Association For Molecular Pathology et al v. United States Patent and Trademark Office et al

Filing 167

DECLARATION of DR. PHILIP R. REILLY in Support re: 61 MOTION for Summary Judgment., 152 MOTION for Summary Judgment.. Document filed by Myriad Genetics, Lorris Betz, Roger Boyer, Jack Brittain, Arnold B. Combe, Raymond Gesteland, James U. Jensen, John Kendall Morris, Thomas Parks, David W. Pershing, Michael K. Young. (Attachments: # 1 Exhibit 1, # 2 Exhibit 2, # 3 Exhibit 3, # 4 Exhibit 4, # 5 Exhibit 5, # 6 Exhibit 6, # 7 Exhibit 7)(Poissant, Brian)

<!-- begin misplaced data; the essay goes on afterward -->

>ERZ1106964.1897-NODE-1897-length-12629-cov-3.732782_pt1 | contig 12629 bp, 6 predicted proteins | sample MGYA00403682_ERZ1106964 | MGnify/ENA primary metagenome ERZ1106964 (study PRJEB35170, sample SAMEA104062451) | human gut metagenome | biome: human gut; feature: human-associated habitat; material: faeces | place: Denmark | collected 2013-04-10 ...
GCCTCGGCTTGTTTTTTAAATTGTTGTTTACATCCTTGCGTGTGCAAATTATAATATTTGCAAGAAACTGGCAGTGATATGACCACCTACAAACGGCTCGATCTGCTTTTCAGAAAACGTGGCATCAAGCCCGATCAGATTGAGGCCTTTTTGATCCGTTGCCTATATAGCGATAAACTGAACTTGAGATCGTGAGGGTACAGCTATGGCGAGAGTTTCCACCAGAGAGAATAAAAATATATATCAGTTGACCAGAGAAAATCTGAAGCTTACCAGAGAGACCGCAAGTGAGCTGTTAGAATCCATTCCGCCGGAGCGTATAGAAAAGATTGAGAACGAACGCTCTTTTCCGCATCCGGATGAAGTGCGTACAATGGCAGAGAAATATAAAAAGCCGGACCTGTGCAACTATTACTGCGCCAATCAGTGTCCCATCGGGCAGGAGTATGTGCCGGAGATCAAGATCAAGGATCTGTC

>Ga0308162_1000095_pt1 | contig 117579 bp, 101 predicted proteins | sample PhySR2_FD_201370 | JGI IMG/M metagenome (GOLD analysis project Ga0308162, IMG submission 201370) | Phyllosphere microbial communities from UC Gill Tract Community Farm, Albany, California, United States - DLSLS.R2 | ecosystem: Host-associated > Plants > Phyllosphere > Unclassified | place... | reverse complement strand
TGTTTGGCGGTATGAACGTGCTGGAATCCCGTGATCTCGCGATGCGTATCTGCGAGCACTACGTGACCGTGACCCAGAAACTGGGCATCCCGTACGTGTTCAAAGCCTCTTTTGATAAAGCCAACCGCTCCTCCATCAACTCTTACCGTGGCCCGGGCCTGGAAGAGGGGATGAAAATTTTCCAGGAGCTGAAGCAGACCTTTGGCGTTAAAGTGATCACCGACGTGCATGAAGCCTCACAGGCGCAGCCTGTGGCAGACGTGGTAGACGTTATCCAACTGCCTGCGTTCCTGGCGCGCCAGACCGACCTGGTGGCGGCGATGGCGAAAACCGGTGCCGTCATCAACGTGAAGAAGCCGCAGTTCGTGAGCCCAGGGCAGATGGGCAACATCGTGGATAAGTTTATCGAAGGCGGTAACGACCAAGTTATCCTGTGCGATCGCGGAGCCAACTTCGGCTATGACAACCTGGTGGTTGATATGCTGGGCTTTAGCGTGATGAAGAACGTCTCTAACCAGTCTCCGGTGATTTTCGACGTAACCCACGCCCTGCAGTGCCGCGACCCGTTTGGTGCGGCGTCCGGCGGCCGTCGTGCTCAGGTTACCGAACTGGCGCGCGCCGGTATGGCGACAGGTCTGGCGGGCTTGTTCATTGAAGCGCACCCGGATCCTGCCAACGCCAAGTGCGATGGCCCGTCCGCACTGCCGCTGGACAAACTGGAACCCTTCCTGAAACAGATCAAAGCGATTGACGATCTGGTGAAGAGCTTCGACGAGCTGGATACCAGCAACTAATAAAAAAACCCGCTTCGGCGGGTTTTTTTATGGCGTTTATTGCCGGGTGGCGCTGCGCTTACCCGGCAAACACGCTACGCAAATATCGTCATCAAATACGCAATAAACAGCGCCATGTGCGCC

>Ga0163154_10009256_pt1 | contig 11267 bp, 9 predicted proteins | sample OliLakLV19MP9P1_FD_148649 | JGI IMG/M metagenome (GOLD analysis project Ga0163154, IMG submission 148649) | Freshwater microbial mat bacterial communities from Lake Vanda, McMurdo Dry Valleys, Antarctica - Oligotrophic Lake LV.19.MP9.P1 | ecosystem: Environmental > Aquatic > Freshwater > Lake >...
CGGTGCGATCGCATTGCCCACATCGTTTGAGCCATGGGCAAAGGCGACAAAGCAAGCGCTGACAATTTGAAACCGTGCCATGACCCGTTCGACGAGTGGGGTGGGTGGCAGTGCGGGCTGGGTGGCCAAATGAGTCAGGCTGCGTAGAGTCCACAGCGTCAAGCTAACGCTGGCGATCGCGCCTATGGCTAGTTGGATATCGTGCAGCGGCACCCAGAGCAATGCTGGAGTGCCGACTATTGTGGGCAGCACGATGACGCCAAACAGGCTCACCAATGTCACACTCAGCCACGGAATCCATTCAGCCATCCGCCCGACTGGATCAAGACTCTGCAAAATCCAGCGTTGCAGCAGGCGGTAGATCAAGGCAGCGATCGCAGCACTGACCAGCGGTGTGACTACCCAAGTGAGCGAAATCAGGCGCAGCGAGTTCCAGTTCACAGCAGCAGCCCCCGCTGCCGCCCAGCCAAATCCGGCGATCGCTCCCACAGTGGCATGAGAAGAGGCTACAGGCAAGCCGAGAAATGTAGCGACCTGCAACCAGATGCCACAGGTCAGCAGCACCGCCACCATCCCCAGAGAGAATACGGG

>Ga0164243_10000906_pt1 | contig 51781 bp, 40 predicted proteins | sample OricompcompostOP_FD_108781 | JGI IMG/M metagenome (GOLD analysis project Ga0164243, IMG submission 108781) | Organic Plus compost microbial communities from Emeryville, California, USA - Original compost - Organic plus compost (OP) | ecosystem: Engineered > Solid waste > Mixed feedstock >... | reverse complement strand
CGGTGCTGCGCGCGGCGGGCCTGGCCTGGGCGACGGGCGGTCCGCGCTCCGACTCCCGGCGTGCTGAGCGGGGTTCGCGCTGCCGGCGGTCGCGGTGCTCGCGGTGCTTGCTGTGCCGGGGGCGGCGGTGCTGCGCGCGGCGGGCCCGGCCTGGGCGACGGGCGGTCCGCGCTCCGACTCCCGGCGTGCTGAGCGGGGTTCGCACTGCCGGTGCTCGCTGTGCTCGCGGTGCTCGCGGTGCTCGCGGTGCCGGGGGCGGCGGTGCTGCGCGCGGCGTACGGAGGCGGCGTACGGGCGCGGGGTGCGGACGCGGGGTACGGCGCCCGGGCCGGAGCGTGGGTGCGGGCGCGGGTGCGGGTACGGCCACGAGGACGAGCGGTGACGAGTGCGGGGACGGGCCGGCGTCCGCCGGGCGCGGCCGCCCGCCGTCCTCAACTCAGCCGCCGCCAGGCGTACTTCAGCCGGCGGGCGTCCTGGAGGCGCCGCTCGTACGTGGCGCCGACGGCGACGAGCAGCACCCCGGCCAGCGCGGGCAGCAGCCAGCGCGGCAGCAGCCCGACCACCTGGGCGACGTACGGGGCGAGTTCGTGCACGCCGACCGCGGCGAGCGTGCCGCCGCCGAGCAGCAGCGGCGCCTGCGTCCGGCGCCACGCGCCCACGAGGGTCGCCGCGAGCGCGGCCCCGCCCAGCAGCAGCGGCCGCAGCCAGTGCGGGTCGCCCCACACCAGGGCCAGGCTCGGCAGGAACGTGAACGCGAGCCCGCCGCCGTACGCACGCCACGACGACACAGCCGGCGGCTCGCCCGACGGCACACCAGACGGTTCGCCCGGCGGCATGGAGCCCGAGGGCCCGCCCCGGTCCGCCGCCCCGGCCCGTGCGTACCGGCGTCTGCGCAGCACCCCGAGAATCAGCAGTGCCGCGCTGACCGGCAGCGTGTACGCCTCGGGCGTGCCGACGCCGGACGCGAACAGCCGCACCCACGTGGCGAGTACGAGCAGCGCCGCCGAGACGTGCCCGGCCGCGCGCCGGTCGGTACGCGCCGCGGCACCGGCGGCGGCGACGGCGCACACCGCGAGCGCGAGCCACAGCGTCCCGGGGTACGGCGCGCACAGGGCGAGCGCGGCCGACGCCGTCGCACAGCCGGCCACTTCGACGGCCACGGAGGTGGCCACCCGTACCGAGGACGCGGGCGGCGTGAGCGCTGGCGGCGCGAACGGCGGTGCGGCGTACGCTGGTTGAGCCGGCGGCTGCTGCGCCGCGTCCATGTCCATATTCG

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Association For Molecular Pathology et al v. United States Patent and Trademark Office et al Doc. 167 Att. 3 NIH Public Access Author Manuscript Community Genet. Author manuscript; available in PMC 2008 January 30. Published in final edited form as: Community Genet. 2005 ; 8(4): 203208. NIH-PA Author Manuscript What Are Gene Patents and Why Are People Worried about Them? Jon F. Merza and Mildred K. Chob a Department of Medical Ethics, University of Pennsylvania School of Medicine, Philadelphia, Pa b Stanford Center for Biomedical Ethics, Stanford University, Stanford, Calif., USA Abstract This article examines what it means to patent a gene. Numerous ethical concerns have been raised about the effects of such patents on clinical medical practice as well as on research and development. We describe what kinds of inventions are covered by human gene patents, give several examples and summarize the small body of empirical research performed in the US examining the effects of these patents. There is little evidence that early fears about gene patenting placing substantial restraints on research and clinical medicine have come to fruition. Nonetheless, there are areas of concern, and policy makers, physicians and the public should be alert to ensure that the net social benefits of patenting human genes are maintained. NIH-PA Author Manuscript Keywords Gene patent; Genetic invention; Drug licensing Introduction Nearly 30,000 human genes have been patented in the US [R. Cook-Degan, pers. commun.]. Patents will often be secured in countries throughout the world where the patent owner thinks there may be a viable market. Patents are granted by the US government to inventors for new, non-obvious and useful inventions and discoveries, and similar standards of patentability are applied around the globe. A patent grants to its owner the right to exclude others from making, using or selling a patented machine or composition of matter, or using a patented method, typically for a period of 20 years from the date of filing a patent application. In contrast to trade secrets (which must be kept secret by their owner and do not protect against independent invention), patents require disclosure that teaches the world how to make and use an invention, rewarding the inventor with a period of exclusivity during which time profits may be earned from its commercialization. Throughout the developed world, patents are awarded following an examination by a patent agency (e.g., the European Patent Office, the US Patent and Trademark Office). Examination procedures ensure that inventions fulfill the standards for patentability, and that the patent grants protection only for that which has been invented, and no more. The patent claim defines the scope of patent protection. Typically, there is a negotiation between the inventor and the patent examiner, with the former trying to get very broad protections, and the latter seeking to allow a patent narrowly restricted to the technological improvements made by an invention and disclosed in the specification. Broad claims may often be granted for breakthrough inventions, such as those on the polymerase chain reaction (PCR), recombinant technology, gene knock-out methods and even for individual gene sequences. Because broad claims to NIH-PA Author Manuscript Jon F. Merz, Department of Medical Ethics, University of Pennsylvania School of Medicine, 3401 Market Street, Suite 320, Philadelphia, PA 19104-3308 (USA), Tel. +1 215 573 8107, Fax +1 215 573 3036, E-Mail Merz and Cho Page 2 inventions such as a sequence or a recombinant protein are so basic, they cannot easily be invented around, and any improvements are likely to require licenses before they can be used commercially. In biotechnology, such licenses may be impossible to secure, since the owners of the dominant patents are likely to depend upon them to maintain market exclusivity [1,2]. In any technology, broad claims will create a disincentive for downstream development and improvements [3]. A patent grants what is called a negative right, i.e., the right to enjoin others from using the claimed invention without permission. A patent owner may turn to the government through lawsuits for infringement to use its judicial and police powers to block others from making, using or selling the invention and to collect damages from those who infringe. A patent does not grant its owner the positive right to use an invention, as its use or application may be subject to legal restraints (e.g., human cloning) or regulatory licensing requirements (e.g., drugs and medical devices). Likewise, there is no legal compunction for a patent owner to `work' or license others to use a patented invention, and, as a general rule, a patent may even be used wholly to keep products from coming to market [4]. Exceptions have been recognized for compulsory licensing of patented inventions when deemed necessary to protect public health and welfare (such as weapons and drugs) [5]. The US Federal Government retains `march-in' rights to patents resulting from federally funded research if the inventions are not developed for practical application or if necessary to alleviate health or safety needs which are not reasonably satisfied (although this right has never been exercised) [6]. Human gene patents result from the cloning and description of the sequence of a gene, the role or function of which is somewhat understood. As cloning and sequencing capabilities rapidly evolved in the 1980s, patent applications on human genes were filed in increasing numbers. Questions concerning the wisdom of patenting genes were highlighted by the 1991 patent application filed by the US National Institutes of Health that was subsequently amended to cover thousands of expressed sequence tags. Expressed sequence tags are unique nucleotide strings, randomly culled out of the genome, which have no known function other than as a distinctive marker. These applications were ultimately withdrawn, but in 2001, the concerns over the scope of gene patents led the US Patent and Trademark Office to clarify its patentability standard for genes, requiring that a patent applicant make a credible assertion of specific and substantial utility of the genetic invention [7,8]. Gene patents cover three distinct types of invention: (1) diagnostics, (2) compositions of matter and (3) functional uses. We discuss each in turn, providing examples, highlights of areas of concern and what is known about each. This overview is centered on US patent law and what is known about how gene patents are being used in the US. Some of the problems discussed have begun to spill over to Europe, Canada and Australia, as discussed elsewhere in this issue. This is not meant to be a comprehensive international review [9], but only an attempt to demonstrate the breadth of gene patents, discuss concerns about how they are being used and summarize relevant empirical data. NIH-PA Author Manuscript NIH-PA Author Manuscript NIH-PA Author Manuscript Diagnostic Uses The first type of genetic `invention' covers testing of genetic differences. We have referred to these types of patents as `disease gene patents', because they claim the characterization of an individual's genetic makeup at a disease-associated locus when performed for the purpose of diagnosis or prognosis [10]. These patents typically cover all known methods of testing, including the use of hybridization, Southern analysis, PCR and even DNA chips. Since the fundamental discovery patented is the statistical observation of a genetic difference and a phenotypic difference (such as the occurrence of disease), then any method for testing for that genetic difference can be covered by the patent [11]. Community Genet. Author manuscript; available in PMC 2008 January 30. Merz and Cho Page 3 Well-known examples of disease gene patents include those covering genes implicated in breast and ovarian cancers (BRCA1 and BRCA2), colon cancers (HNPCC, FAP), cystic fibrosis (CFTR), hemochromatosis (HFE) and a growing number of neurological diseases including late-onset Alzheimer's disease (Apo-E), Canavan disease, Charcot-Marie-Tooth disease (CMT-1A, CMT-X), spinal muscular atrophy (SMN1), spinocerebellar ataxia (SCA1 12) and others. There are several characteristics of genes and disease gene patents that demonstrate how the genome is being divided up by small patent claims to overlapping genetic territory. First, any one gene may have multiple patents claiming the diagnosis of different polymorphisms. Thus, several patents have been issued for testing of different mutations in the CFTR gene [12]. Further, some diseases (at least the phenotypic expressions of them) are caused by multiple genes, such as Charcot-Marie-Tooth disease [13]. Questions about ownership and access get messy when there are many hundreds of known mutations in multiple causative genes, as exemplified by BRCA1 and BRCA2, for which there are at least a dozen US patents on tests of these two genes [14]. Finally, patents can issue on the same exact molecular test when it is performed for different diagnostic or prognostic purposes. For example, an Apo-E test, in which the number of E2, E3 and E4 alleles carried by a patient is assessed, can be performed for each of the following patented uses: (1) determining whether a patient is at risk of early onset Alzheimer's disease [15]; (2) assessing an Alzheimer's disease patient's prognosis [16]; (3) determining a course of therapy based on pharmacogenetic receptivity [17], and (4) assessing a patient's prostate cancer risk [18]. Apo-E is also used for the assessment of cardiovascular risk, but this use has not been patented. In these cases, a patent thicket is created that can lead to difficulties in securing licenses and expenses in paying multiple `stacked' royalties to multiple patent owners [19]. To the best of our knowledge, the owners of the overwhelming majority of issued gene patents have not aggressively enforced their rights against clinical molecular diagnostics laboratories. Nonetheless, a majority of genetics laboratories across the US report that they have had one or more of the above disease gene patents asserted against them [20,21]. In some cases, these patent owners have been willing to grant a license to laboratories performing a home-brew test. Per test royalties of which we have become aware include USD 2 for the F508 mutation of CFTR (University of Michigan), USD 5 for Gaucher's disease (Scripps Institute), USD 12.50 for Canavan disease (Miami Children's Hospital) and reportedly more than USD 20 for HFE (Bio-Rad). In some cases, an up-front license fee (not tied to volume) has been demanded as well [22]. While these royalties arguably reduce access and create problems for laboratories, they must be examined in the context of the US commercial, profit-centered health care system. Clinical as well as research laboratories typically pay royalties for the use of patented technologies. For example, the price of widely-used PCR machines and reagents includes a premium paid for the use of the patented technologies. In addition, a royalty of about 9% is paid for all testing done by licensed laboratories [21]. As discussed in great detail by Nicol [23], the most recent patents enforced against biotechnology companies and testing laboratories are those that claim the extremely broad uses of intronic and extra-gene sequences for generating haplotypes and identifying allelic variation [24]. Disease gene patents vary in significant ways from these more typical patented tools that are used by laboratories for testing for a variety of specific disease genes. Critically, since a disease gene patent claims all methods of testing for a specific gene, there is no plausible way of working around these patents and the patents may be used to monopolize a test. Fortunately, in only a handful of cases, patent owners have refused to grant licenses to laboratories to allow them to perform specific tests. In a few cases, patent owners have used the patents to monopolize the testing service, requiring physicians and laboratories to send NIH-PA Author Manuscript NIH-PA Author Manuscript NIH-PA Author Manuscript Community Genet. Author manuscript; available in PMC 2008 January 30. Merz and Cho Page 4 samples for testing to the owner or its specified licensees. Thus, tests for breast and ovarian cancer genes (Myriad Genetics) and a set of neurological disorders (Athena Diagnostics) are generally available from only these commercial laboratories. SmithKline Beecham Clinical Laboratories made a brief attempt at capturing the testing market for hemochromatosis before the business unit was sold to Quest Diagnostics, which then transferred ownership to Bio-Rad [22]. Myriad has extended its reach beyond the US borders, seeking to enforce its BRCA patents in, amongst others, France [25], Canada [26] and the UK [27]. The test for Canavan disease, despite being easily included in panel assays that many laboratories can run, was restricted to selected laboratories around the US by the patent owner, Miami Children's Hospital [28]. In these cases, laboratories have been told where patient samples must be sent to have the patented tests performed and how much it will cost. Being compelled to stop providing testing services has serious implications for the ability of molecular pathologists to maintain currency in their field, to treat their patients with comprehensive medical services, to train residents and fellows, to perform research and to run their laboratories in an efficient manner. Hospital-based laboratories must often absorb part of the fixed monopoly costs of the tests which they are compelled to offer patients but for which health insurance may not cover the full price. Seen in this light, these patents raise the costs of clinical services and restrict physicians' ability to practice medicine [4,29]. NIH-PA Author Manuscript Compositions of Matter The second broad type of genetic invention relates to compositions of matter (i.e., chemicals and materials), including the isolated and purified gene (cDNA) and all derivative products (e.g., recombinant proteins or drugs, viral vectors and gene transfer `therapies', transfected cells, cell lines and higher order animal models in which the patented gene has been inserted or knocked out). According to the Biotechnology Industry Organization, there are more than 200 biotechnology drugs and vaccines that have been approved by the US Food and Drug Administration [30], and more than 370 drugs are in clinical trials [31]. Patents on human genetic compositions of matter cover a broad array of chemicals and technologies. For example, human insulin, human growth hormone and many other proteins that can be isolated and purified from human blood or urine can be patented. Further, synthesized products can be covered by various patent claims, including (1) claims to the sequences used (both the sequence to be transcribed into RNA and proteins as well as promoter sequences); (2) the virus or other vectors containing the claimed sequence; (3) transfected cells, cell lines and nonhuman organisms created and used in these processes, and, perhaps most importantly, (4) the proteins or other therapeutic products made by these claimed processes. The last, called `product by process' claims, allow patent owners to prohibit the use or sale of products made by the claimed processes, regardless of where the product is made. NIH-PA Author Manuscript NIH-PA Author Manuscript Functional Use Community Genet. Author manuscript; available in PMC 2008 January 30. Finally, a third and emerging class of gene patents is that which claims the functional use of a gene. These patents are based on discovery of the role genes play in disease or other bodily and cellular functions or pathways, and claim methods and compositions of matter (typically called `small molecule' drugs) used to up- or downregulate the gene. Note that these drugs are not likely gene products, but rather other types of chemicals found to effect gene functioning, and the drugs are likely patentable themselves as unique chemical entities useful as therapy. For example, a patent that was recently invalidated claimed methods and compositions of matter for the selective inhibition of the Cox-2 gene, which prevents inflammation and pain. The patent was invalidated because the patentee, the University of Rochester, failed to disclose a chemical entity that would perform such selective inhibition [32]. The patent claimed the mechanism by which three drugs that later came to market work: Celebrex, which is co- Merz and Cho Page 5 marketed by Pharmacia (of which Searle is part) and Pfizer, Pfizer's Bextra and Merck's Vioxx. Each one of these chemical entities may be patented as a new, non-obvious and useful drug for the treatment of inflammation and pain, but the Cox-2 patent attempted to claim all drugs that work by manipulating the function of the target gene. A similar case to the Cox-2 litigation involves a patent awarded to Harvard and Massachusetts Institute of Technology and exclusively licensed to Ariad Pharmaceuticals. The patent claims the basic regulation of any genes by reducing intracellular activity of the transcription factor NF-kB [33]. Upon award of the patent, Ariad sued Eli Lilly for infringement by their osteoporosis drug Evista and their sepsis drug Xigris and has asserted the patent against numerous other companies. Lilly's patent applications for these two compounds predate the filing of the NF-kB application [34]. Ariad should have a hard time winning, both because, like the selective Cox-2 inhibition patent, the NF-kB patent fails to disclose specific agents for regulating the factor and because the company is trying to assert its patent in a way that would remove from the market chemical entities that predated the discovery and disclosure of the functional pathway by which those drugs work. Finally, we have the case of Viagra. Pfizer, which has had its erectile dysfunction drug Viagra on the market for several years, recently received a patent claiming the molecular pathway by which Viagra works. The patent claims any selective PDE5 inhibitor used to treat impotence [35]. Immediately upon allowance of its patent in late 2002, Pfizer sued Bayer and GlaxoSmithKline for their drug Levitra and Eli Lilly and their partner Icos for their drug Cialis, while both drugs were proceeding towards the Food and Drug Administration approval (and have since been approved) [36]. The difference between the Viagra case and the Cox-2 case is that Pfizer actually has and claims a specific class of drugs that work by the claimed functional pathway. Whether this is an adequate basis on which to allow Pfizer to lay claim to all drugs that work by the same molecular mechanism is a fundamental legal question that looms over the pharmaceutical industry. NIH-PA Author Manuscript NIH-PA Author Manuscript Concerns about Gene Patents and Research One of the primary concerns about human gene patents is that they will make it more difficult to perform research, thereby delaying or impeding discovery and development of diagnostics and therapeutics [37]. In the US, there is no statutory research exemption, but only an extremely narrow court-defined exemption. As recently summarized by the Court of Appeals for the Federal Circuit in a lawsuit against Duke University, `regardless of whether a particular institution or entity is engaged in an endeavor for commercial gain, so long as the act is in furtherance of the alleged infringer's legitimate business and is not solely for amusement, to satisfy idle curiosity or for strictly philosophical inquiry, the act does not qualify for the very narrow and strictly limited experimental use defense' (italics added) [38]. Duke was not excused from potential infringement of patents covering laboratory equipment simply because the equipment was used solely for research and educational purposes, which the Court found to be the core of Duke's business. A strong argument can be made that the research exemption should be much broader, encompassing research aimed at better understanding of the claimed invention, such as how it works and whether it works as taught by the patent, how to improve upon it and how to work around it. Indeed, practically speaking, this may in fact be how patents are most commonly used. As a colleague stated it, research on the invention should be exempt while research using the invention is infringement [P. Ducor, pers. commun.]. As mentioned earlier, the patent law trades a period of exclusivity for disclosure, and competitors should not have to wait for the period of exclusivity to end before learning from that disclosure and attempting to improve upon it. The fact that competition occurs is shown by a simple example: a US patent search for different combinations of PDE or PDE5 or phosphodiesterase and NIH-PA Author Manuscript Community Genet. Author manuscript; available in PMC 2008 January 30. Merz and Cho Page 6 erectile or dysfunction in patent claims yields 76 patents assigned to 18 different companies and 2 universities [39]. NIH-PA Author Manuscript Little is known about how gene patents are being used and whether they are having a net beneficial or detrimental effect on scientific research and commercial product development. Patents are clearly seen as a necessary stimulus for the infusion of venture and risk capital in the bio-technology industry; the role patents play in motivating academic researchers is less clear. Some data have been generated about the licensing of biotechnology patents. These studies suggest that most genetic inventions are not patented, but when they are, they are being licensed on exclusive terms [40,41]. In turn, researchers and firms appear to have developed various strategies to minimize the potential detrimental effects of the patents, including taking licenses when possible, inventing around patent inventions, going offshore, using publicly available resources, litigation and infringement [42]. Nonetheless, much remains unknown about the effects of these practices on basic research and commercial competition. Conclusion In conclusion, we see that `gene patents' cover a broad range of invention. Each type has its own potential uses and marketable products, and each raises potential problems depending on how the patents are used in the relevant marketplace. Much remains unknown, and indeed, the market is still adapting to these patents. Thus, it is extremely important to continue to study and monitor how gene patents are being used, licensed and enforced in order to develop policy interventions if deemed necessary. Acknowledgements This paper is a substantially modified version of Merz JF: Disease gene patents; in Fuchs J, Podda M (eds): Encyclopedia of Medical Genomics and Proteomics. New York, Dekker, 2004. Support for underlying research for this article has been provided by the Ethical, Social and Legal Issues Program of the National Human Genome Research Institute of the US National Institutes of Health (HG02034). Thanks are extended to the many colleagues and collaborators who have worked with us on the various studies cited, especially Debra Leonard and Michelle Henry, and thanks to Michelle Henry and Tony Holtzman for comments on previous drafts of this paper. NIH-PA Author Manuscript References NIH-PA Author Manuscript Community Genet. Author manuscript; available in PMC 2008 January 30. 1. 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